Bringing G-d Back to Judaism

I grew up secular, American first, Jewish by birth. No one in my circle of family or friends talked about G-d. Life as I knew it was about work, food, intellect. My family includes medical directors, college deans, lawyers, judges, scientists and accountants. But we were in it alone, pushing forward as feeble humans. Or so it seemed. 

Yet in the darker, lonlier moments of childhood, somehow I knew to use my voice to cry out for help: I’m here, and I need You. Please help.

I realized then, and know now, that there is some greater power out there, or within me, that is pure love and goodness — even if the humans in my life aren’t. There is a power beyond what I can see and understand. 

My sweet and loving mother says that she believes there is no G-d, because of the painful things she has experienced. Yes, the pain persists on a personal and global level. Yet I continue to reach out, to reconnect, to that unwounded, infallible love that is within me and beyond me. 

It’s something that can, perhaps, be explained away by the intellect. The words we assign to anything in life are inherently finite. How do we use our brain and language to define, process, and understand something that is Infinite? 

But still, when others proclaim G-d doesn’t exist, I understand them. It’s only a word, after all, a simple combination of letters

In fact, in Hebrew, there are many ways to refer to G-d, and some of the letter combinations aren’t actually pronounceable. So we prefer to use the term Hashem, which means “the name.” 

The word “dog,” for example, represents this animal I adore, but it’s not the actual animal. If I use different words to describe my schnauzer-mix Diego, it doesn’t affect his existence. It doesn’t really matter what I call him. Only that I care for him, feed him, love him. Yes, I can see Diego with my eyes, I can feel his fur with my fingers. So I know he’s there. 

But the truth is, if I sit quietly and clear the clutter and chatter of my mind, I know that Hashem is really here, too. I am breathing, my heart is beating, for now. I can feel my chest rise and fall. That breath is life, it is love, and can’t be denied.  

The past few years I’ve been publishing a journal for Jewish women. We write about parts of ourselves and the world that need repair. We dig deep, get vulnerable, share some of life’s most painful experiences, and bring G-d into our writing and our artwork.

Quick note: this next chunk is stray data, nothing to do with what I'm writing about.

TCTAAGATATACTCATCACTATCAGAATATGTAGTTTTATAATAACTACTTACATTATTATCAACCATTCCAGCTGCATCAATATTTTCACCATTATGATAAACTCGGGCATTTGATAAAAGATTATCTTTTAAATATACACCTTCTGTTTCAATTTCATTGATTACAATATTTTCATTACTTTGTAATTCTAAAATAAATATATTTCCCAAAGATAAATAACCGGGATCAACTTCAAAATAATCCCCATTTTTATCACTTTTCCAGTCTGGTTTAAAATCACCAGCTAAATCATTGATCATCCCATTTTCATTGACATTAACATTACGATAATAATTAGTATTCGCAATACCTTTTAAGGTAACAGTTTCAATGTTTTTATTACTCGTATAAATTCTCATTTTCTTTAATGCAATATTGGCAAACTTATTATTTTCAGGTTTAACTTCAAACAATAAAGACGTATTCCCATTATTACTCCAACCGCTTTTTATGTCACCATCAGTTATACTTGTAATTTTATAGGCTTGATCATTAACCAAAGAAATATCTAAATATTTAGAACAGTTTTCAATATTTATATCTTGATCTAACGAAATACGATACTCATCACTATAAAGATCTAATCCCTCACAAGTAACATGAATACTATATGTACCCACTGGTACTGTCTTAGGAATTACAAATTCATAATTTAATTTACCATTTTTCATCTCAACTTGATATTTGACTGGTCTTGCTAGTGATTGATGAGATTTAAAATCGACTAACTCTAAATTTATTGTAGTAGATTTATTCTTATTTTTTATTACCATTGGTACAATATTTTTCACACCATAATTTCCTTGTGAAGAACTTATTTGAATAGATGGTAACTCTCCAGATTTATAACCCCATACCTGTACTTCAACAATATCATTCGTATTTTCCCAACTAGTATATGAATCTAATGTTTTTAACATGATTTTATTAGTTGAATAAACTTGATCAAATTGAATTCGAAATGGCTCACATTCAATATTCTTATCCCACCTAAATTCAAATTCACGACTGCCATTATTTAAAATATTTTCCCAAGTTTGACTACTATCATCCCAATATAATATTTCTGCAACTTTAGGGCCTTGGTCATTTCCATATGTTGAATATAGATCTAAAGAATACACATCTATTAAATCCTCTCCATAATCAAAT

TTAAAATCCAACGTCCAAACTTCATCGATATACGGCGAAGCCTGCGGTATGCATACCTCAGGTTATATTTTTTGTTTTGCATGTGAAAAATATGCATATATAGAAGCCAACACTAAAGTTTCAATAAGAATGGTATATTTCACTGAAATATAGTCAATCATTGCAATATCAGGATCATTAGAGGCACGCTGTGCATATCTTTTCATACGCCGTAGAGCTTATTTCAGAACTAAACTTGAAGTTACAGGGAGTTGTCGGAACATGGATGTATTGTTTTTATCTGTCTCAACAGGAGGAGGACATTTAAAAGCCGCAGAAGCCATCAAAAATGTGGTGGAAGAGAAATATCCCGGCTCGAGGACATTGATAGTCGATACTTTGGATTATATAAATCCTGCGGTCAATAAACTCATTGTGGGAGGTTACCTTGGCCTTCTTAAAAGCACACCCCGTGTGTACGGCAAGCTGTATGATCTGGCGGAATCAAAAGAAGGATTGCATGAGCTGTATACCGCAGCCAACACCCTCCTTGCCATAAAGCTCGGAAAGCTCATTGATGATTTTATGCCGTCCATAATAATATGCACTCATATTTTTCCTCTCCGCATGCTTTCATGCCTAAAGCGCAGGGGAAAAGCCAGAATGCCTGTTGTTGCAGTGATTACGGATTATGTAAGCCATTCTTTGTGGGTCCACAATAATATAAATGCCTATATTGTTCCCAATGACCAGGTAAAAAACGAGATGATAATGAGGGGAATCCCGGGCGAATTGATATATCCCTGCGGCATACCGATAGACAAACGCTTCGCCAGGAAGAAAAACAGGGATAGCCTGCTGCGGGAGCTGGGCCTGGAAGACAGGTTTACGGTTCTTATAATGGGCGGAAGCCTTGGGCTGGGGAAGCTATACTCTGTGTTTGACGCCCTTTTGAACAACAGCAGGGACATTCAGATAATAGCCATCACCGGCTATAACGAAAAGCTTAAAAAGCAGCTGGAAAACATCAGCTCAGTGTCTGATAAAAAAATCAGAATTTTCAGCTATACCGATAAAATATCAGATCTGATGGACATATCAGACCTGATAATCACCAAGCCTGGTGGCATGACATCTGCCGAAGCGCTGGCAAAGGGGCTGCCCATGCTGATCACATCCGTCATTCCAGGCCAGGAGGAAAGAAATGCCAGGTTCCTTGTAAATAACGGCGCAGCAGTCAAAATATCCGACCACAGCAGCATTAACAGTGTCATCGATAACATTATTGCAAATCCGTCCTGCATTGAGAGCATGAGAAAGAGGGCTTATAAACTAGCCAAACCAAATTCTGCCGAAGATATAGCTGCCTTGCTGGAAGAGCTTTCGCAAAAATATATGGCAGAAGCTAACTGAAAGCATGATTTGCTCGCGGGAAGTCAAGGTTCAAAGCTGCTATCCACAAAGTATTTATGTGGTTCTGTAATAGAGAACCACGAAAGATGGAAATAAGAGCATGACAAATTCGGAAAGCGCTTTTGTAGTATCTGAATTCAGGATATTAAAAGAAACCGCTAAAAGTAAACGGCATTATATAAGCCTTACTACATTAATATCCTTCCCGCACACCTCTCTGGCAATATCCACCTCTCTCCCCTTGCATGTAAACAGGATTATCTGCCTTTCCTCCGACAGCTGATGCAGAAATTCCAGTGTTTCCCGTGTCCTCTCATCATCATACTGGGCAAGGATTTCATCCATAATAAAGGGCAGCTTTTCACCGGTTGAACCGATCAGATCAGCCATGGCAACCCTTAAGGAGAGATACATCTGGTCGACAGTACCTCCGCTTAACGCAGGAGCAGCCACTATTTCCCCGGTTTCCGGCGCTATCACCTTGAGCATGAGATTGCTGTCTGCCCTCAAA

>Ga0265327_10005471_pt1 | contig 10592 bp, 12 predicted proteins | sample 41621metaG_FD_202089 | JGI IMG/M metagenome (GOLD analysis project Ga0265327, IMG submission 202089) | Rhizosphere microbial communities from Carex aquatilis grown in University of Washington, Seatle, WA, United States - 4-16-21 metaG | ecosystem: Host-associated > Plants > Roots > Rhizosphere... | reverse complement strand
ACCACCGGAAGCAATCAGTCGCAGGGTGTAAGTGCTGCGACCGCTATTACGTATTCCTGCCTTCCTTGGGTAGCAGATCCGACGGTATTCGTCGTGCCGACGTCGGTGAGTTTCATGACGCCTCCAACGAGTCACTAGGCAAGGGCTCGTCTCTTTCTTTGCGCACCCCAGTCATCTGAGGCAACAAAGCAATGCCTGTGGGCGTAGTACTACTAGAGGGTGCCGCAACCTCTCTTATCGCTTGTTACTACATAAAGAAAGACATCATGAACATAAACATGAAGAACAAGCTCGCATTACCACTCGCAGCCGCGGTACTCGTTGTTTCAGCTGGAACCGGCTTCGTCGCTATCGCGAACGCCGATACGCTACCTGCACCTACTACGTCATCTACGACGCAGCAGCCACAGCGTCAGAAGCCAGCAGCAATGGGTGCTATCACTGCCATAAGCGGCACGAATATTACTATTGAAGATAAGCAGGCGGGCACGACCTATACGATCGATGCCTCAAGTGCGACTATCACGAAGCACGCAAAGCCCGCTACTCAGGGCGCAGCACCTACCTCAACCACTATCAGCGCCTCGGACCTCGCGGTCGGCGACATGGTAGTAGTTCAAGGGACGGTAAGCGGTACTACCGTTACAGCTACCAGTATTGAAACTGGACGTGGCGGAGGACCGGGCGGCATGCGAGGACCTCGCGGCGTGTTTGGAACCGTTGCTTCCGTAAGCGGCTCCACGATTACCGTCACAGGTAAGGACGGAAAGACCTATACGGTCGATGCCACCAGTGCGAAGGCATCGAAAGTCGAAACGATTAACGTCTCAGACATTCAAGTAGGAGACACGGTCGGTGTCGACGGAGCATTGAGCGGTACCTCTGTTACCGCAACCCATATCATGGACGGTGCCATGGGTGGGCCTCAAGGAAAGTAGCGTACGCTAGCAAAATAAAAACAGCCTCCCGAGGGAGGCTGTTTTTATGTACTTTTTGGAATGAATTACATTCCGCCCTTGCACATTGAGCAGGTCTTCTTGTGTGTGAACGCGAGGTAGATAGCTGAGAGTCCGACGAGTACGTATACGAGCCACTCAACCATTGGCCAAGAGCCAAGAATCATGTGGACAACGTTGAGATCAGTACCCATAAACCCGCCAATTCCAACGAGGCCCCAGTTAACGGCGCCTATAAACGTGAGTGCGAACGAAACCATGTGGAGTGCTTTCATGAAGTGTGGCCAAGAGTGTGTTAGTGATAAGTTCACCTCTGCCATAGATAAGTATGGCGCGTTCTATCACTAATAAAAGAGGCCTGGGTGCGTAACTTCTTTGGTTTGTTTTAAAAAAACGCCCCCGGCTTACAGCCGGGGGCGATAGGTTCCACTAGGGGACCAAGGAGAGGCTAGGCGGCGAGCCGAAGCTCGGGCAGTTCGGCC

We aren’t afraid to talk about the life force that keeps us going. Even when things feel utterly painful, from the death of a child in a car accident to a Nazi officer killing a sister, these women choose to still seek the light. The pain didn’t break them. 

When I lost a baby 10 years ago, the pain didn’t break me, either. But there are still moments when I feel pain so deeply that it’s indescribable, and I sometimes forget to call out to Hashem. 

During my career as a writer, I have worked for Jewish organizations that do good work, yet G-d is rarely if ever mentioned. I was told by one coworker that we may be a Jewish organization, but that’s just culture. We aren’t allowed to share or discuss anything overtly religious, she said. 

When I interviewed with a Catholic organization that does similar work, however, they told me that each morning the employees gather (now virtually) with prayer and introspection, a sharing of positivity and uplifting messages. 

This dichotomy is confusing, but after generations of punishment for believing in G-d and practicing our religion, I think some Jewish people feel an inherent fear as well as a persistence of intergenerational pain. 

So as a Jewish woman, why do I feel tasked with the mission of bringing down the light and love of G-d, when so many, including those closest to me, proclaim He’s not really there or shouldn’t be discussed? 

Because I value truth and authenticity. And if I don’t speak up for goodness and light, our enemies will certainly step forward in darkness. A basic look at history confirms this. 

There are no atheists in a foxhole, as the saying goes. In other words, when things feel desperate, and intellect can no longer save us, we go beyond what we know. We go to what we feel. And that is the Love of a Creator. 

When you’re hurting, as I know many people are, especially now — why not set aside preconceived notions.

It starts with a simple breath. Maybe a few words uttered: 

I’m here. And I need You. Please help.

One thought on “Bringing G-d Back to Judaism

  1. I have noticed that Christian groups are more willing to talk about G-d when they talk about themselves and what they do. I find Jewish groups that will talk about doing specific mitzvot, but they don’t specifically reference G-d. I think in a way, this is positive – Judaism shouldn’t be alienating those who struggle with G-d and also, it’s awfully presumptuous for an individual/group to claim to speak for G-d or to do the work of G-d. Still, I also get how the absence can feel, well, like an absence.

    Curious to learn more about your journal.


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